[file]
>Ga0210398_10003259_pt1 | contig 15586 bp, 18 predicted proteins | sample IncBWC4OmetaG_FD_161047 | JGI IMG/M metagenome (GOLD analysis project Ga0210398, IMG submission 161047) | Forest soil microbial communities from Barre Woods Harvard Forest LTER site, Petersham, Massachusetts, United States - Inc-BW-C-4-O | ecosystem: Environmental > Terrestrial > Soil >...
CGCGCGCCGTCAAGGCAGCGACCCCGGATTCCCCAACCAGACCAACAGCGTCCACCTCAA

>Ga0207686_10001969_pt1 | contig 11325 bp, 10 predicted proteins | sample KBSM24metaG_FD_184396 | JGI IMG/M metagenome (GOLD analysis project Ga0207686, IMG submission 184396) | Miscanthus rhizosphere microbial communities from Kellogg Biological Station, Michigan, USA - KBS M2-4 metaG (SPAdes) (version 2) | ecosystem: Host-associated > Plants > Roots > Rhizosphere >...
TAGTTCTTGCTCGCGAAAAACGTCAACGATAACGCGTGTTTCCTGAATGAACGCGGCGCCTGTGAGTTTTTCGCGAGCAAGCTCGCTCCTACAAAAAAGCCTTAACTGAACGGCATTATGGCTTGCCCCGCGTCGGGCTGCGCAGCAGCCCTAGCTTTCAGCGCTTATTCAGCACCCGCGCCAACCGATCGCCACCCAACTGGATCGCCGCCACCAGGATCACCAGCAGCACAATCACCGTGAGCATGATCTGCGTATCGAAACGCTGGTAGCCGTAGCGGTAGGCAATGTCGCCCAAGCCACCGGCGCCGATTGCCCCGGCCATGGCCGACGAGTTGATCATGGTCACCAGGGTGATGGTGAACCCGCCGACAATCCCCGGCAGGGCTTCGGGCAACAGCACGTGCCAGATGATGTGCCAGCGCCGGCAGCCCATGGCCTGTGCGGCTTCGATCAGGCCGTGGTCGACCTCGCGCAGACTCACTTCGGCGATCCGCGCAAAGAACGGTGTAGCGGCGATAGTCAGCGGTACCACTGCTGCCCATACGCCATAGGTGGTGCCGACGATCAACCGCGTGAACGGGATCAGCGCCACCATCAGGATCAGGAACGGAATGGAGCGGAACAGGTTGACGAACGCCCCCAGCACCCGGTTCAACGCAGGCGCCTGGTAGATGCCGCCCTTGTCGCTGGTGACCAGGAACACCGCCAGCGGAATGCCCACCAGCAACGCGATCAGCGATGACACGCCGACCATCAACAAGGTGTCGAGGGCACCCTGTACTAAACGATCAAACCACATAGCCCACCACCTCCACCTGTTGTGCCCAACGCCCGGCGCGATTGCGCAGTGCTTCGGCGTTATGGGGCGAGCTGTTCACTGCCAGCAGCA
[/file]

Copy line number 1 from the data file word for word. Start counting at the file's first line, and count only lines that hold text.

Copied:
>Ga0210398_10003259_pt1 | contig 15586 bp, 18 predicted proteins | sample IncBWC4OmetaG_FD_161047 | JGI IMG/M metagenome (GOLD analysis project Ga0210398, IMG submission 161047) | Forest soil microbial communities from Barre Woods Harvard Forest LTER site, Petersham, Massachusetts, United States - Inc-BW-C-4-O | ecosystem: Environmental > Terrestrial > Soil >...